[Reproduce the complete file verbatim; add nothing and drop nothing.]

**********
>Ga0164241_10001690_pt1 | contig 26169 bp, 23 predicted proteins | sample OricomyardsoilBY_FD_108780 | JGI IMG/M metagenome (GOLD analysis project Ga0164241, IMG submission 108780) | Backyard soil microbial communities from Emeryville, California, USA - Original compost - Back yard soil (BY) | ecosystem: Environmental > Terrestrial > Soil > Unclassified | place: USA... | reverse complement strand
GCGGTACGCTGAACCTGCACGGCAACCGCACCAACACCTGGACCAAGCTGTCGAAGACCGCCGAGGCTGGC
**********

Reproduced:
>Ga0164241_10001690_pt1 | contig 26169 bp, 23 predicted proteins | sample OricomyardsoilBY_FD_108780 | JGI IMG/M metagenome (GOLD analysis project Ga0164241, IMG submission 108780) | Backyard soil microbial communities from Emeryville, California, USA - Original compost - Back yard soil (BY) | ecosystem: Environmental > Terrestrial > Soil > Unclassified | place: USA... | reverse complement strand
GCGGTACGCTGAACCTGCACGGCAACCGCACCAACACCTGGACCAAGCTGTCGAAGACCGCCGAGGCTGGC